Or on second thought, maybe he wonít be needing an attorney at all. That same afternoon, an old black woman named Malla (Estelle Hemsley) comes to the lab in response to one of Paulís ads for research volunteers of great longevity, and she unexpectedly puts his studies onto a whole new track. Malla claims to be over 150 years old, and the tests Paul and his assistant, Sally (Gloria Talbott, of I Married a Monster from Outer Space and The Cyclops), run on her corroborate her seemingly impossible story. The old lady has a curious background. She was born into an African tribe called the Nandos, but abducted by Arab slavers when she was little more than a child. Up until recently, Malla believed herself to be the last Nando alive, but it has come to her attention that a small remnant of her people still exists in a remote stretch of dense jungle. That matters for Talbotís purposes, because she attributes her incredible lifespan to the use of a drug from back home (I assume sheís not talking about peri-peri, ďNandoĒ notwithstanding), which slows aging to a crawl when taken regularly in small doses. She gives Paul a bit of the stuff for analysis, but whatís really interesting is that the Nandos are supposed to have knowledge of a second substance that, when combined with the age-retarding drug, can actually make people physically younger! Malla says sheís going home soon to seek out her lost kinsmen, and Paul gets it into his head to make his own expedition to Nando country. He also gets it into his head to call off the divorce now that thereís a clear prospect of not merely arresting Juneís aging, but indeed reversing it. Of course, he doesnít say anything to her about the real reason for his change of heart when he comes home and suggests that instead of splitting up, the two of them should try to reconnect via a working holiday in Africa.

     What follows is pretty standard. Paul hires a guide (John Van Dreelen, from 13 Ghosts and The Clone Master), the guide assembles a team of native bearers upon arrival in Africa, and then itís nothing but pretending to interact with stock nature footage for the next reel or so. Paul and June renew their hostilities while trekking through the recycled jungle, and Bertram Garvay the guide starts taking an interest in her (although it would be going too far to say that he takes a liking to her). Hints emerge that Malla is not far ahead, leading Paul to begin pondering seriously how to approach her for a peaceful introduction to her tribe. But before he makes much headway in that direction, a Nando war band ambushes the Talbot party, massacring the bearers and taking the three whites captive.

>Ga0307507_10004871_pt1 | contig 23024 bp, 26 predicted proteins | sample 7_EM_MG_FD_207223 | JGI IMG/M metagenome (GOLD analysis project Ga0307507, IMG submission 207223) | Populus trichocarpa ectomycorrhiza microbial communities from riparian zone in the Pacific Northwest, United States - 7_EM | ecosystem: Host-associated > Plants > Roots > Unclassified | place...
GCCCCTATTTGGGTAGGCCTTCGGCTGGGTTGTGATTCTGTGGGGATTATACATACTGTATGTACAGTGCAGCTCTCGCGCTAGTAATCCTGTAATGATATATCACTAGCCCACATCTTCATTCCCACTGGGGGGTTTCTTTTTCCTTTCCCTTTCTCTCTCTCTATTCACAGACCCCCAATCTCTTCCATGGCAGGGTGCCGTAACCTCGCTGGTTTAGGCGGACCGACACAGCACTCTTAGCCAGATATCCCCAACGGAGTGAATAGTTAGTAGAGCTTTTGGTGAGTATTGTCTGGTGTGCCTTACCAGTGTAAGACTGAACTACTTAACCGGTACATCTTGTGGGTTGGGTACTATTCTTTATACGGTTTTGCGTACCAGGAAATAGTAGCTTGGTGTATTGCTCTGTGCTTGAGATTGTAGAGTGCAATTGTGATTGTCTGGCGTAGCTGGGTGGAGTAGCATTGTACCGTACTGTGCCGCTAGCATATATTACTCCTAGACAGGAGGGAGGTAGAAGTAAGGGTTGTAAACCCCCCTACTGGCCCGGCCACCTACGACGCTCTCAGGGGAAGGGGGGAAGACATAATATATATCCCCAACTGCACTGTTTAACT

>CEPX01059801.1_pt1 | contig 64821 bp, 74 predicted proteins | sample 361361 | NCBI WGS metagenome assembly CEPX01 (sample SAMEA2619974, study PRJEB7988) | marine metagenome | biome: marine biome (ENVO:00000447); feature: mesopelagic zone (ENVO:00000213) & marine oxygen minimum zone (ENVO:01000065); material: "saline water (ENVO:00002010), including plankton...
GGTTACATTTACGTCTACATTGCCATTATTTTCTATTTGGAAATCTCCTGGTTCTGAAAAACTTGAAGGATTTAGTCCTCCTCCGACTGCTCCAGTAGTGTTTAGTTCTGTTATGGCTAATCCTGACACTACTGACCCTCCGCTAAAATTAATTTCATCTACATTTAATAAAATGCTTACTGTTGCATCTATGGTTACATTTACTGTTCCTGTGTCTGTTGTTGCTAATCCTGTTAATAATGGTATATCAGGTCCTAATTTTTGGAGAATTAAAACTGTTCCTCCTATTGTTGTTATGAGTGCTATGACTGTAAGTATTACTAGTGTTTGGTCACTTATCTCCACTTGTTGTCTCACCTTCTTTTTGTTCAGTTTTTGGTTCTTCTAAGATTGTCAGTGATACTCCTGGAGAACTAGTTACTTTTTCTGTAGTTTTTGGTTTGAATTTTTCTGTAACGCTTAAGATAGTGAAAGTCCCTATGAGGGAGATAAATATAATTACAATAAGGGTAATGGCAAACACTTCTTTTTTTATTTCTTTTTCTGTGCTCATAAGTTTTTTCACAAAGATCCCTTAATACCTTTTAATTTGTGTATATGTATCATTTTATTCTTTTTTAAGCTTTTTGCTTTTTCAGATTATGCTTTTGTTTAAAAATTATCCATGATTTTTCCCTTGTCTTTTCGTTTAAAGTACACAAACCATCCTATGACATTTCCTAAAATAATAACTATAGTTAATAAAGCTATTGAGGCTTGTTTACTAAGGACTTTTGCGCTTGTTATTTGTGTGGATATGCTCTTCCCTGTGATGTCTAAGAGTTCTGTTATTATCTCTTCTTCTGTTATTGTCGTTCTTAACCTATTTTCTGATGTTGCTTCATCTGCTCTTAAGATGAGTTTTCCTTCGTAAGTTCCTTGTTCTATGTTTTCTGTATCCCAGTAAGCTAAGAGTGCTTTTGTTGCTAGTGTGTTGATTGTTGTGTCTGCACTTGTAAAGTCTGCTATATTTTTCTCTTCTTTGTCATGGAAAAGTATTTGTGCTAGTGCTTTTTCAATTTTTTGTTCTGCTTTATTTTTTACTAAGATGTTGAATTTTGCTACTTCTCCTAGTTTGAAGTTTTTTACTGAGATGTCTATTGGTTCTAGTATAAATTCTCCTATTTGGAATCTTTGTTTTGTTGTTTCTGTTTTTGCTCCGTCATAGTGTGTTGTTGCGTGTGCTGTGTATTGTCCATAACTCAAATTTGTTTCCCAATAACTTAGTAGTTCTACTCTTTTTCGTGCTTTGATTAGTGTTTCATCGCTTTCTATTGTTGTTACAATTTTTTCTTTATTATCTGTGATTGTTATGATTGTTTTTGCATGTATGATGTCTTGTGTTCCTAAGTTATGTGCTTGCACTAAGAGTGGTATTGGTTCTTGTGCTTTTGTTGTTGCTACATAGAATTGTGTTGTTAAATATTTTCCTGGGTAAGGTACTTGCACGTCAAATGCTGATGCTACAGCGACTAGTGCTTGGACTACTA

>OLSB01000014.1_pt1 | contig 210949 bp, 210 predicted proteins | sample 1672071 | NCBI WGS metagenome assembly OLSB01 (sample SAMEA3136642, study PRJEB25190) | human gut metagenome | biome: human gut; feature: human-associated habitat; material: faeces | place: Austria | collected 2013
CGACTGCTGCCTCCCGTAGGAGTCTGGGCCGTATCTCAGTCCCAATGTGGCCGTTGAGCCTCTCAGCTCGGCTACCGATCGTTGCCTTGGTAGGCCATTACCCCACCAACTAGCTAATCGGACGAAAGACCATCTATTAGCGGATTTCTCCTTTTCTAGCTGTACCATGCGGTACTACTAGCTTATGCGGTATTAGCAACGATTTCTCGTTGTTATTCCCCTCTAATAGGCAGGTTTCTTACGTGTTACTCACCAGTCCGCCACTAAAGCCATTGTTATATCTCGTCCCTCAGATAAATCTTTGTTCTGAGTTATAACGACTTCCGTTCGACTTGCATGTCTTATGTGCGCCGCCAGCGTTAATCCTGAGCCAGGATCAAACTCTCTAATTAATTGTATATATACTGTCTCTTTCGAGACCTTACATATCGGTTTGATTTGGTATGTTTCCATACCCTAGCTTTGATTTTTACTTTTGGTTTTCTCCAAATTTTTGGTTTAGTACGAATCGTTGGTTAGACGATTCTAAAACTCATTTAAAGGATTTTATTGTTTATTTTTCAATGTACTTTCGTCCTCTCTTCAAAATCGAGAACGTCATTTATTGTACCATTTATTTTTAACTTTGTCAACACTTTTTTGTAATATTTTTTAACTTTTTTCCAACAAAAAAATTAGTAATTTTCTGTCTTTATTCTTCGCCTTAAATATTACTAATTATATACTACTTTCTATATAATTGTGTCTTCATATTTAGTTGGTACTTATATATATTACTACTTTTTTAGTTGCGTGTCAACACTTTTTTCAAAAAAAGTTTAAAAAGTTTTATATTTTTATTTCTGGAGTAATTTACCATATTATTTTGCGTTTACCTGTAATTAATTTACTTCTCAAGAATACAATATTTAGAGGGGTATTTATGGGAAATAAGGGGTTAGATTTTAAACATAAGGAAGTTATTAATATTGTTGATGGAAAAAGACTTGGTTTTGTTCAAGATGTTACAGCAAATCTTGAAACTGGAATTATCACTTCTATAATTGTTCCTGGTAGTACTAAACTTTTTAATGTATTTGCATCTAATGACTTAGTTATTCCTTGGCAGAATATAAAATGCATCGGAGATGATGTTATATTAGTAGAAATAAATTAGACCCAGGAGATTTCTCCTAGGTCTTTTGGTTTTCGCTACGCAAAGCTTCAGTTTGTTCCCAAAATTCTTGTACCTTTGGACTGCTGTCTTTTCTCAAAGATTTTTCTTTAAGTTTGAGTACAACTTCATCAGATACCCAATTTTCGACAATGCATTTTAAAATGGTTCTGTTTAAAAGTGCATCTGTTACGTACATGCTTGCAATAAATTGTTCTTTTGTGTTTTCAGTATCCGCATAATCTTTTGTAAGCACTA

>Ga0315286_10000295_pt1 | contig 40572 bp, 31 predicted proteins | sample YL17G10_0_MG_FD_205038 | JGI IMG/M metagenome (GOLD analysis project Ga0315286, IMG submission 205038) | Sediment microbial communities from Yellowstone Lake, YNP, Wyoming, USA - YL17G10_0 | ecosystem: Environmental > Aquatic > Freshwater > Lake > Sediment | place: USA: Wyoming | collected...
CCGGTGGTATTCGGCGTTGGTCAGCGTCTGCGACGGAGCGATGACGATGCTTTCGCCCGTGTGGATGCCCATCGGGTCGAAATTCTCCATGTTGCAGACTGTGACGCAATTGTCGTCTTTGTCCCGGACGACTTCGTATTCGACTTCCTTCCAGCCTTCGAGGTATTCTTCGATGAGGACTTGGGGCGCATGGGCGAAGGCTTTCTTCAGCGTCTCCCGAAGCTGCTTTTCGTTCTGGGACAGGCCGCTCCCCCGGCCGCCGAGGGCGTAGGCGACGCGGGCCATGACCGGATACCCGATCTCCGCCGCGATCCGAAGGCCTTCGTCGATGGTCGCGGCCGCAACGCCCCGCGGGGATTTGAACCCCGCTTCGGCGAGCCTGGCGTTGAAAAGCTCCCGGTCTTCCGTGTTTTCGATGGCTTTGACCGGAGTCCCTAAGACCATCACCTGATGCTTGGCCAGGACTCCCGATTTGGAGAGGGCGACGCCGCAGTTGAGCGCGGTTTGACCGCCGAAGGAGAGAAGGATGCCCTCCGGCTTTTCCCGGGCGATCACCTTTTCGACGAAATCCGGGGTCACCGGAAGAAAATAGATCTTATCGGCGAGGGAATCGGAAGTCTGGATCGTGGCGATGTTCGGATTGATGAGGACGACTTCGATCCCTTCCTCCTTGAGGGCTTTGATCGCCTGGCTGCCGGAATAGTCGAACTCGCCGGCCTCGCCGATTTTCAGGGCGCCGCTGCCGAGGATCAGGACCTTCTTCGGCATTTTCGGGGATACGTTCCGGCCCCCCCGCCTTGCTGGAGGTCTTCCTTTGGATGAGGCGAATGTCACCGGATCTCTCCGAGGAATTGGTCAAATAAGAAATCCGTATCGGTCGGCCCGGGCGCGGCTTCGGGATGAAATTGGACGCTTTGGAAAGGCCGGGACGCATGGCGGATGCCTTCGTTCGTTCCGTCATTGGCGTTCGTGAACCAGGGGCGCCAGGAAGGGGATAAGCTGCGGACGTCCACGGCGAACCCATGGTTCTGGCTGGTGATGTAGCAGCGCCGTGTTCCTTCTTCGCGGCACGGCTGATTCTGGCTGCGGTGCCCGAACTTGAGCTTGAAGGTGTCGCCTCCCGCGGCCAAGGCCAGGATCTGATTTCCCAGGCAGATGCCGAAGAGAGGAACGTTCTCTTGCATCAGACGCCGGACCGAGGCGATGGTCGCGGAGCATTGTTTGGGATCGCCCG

Inevitably, itís Malla who saves the prisonersí asses. Despite not having set foot in this village at least since the 1820ís and possibly ever, the old lady seems to command a certain amount of authority. Enough, anyway, that nobody objects when she invites Garvay and the Talbots to witness her peopleís greatest secret, the ritual of renewal. Apparently itís something that only women get to do, on the grounds that old age sucks twice as hard if youíre female; a woman who is tired of living may imbibe the Nandosí restorative composite drug to enjoy a brief return to her glory days before committing ritual suicide. This, of course, is what Paul came here to see. The secret second ingredient turns out to be fluid extracted from the pineal gland of a living manó well, living up until the moment of extraction, anyway. If Paul has any ethical qualms about using such techniques in his own research, they evaporate when Malla takes her dose of the youth potion, and transforms into what looks like a woman of 30 at the most. (Specifically, she turns into The Wizard of Baghdadís Kim Hamilton.) The trouble is, June may have lousy taste in men, but ultimately sheís no fool. After Mallaís demonstration, she figures out at once what this African adventure and the reconciliation that preceded it are really about. June is no more interested in being a lab rat here than she was back home, and she devises on the spot a diabolical revenge when Malla offers to let her have the next turn at rejuvenation. Going next means first selecting a man to be her pineal-fluid donor, and while Malla intended her tribesmen to be the recruitment pool, June has something a little different in mind.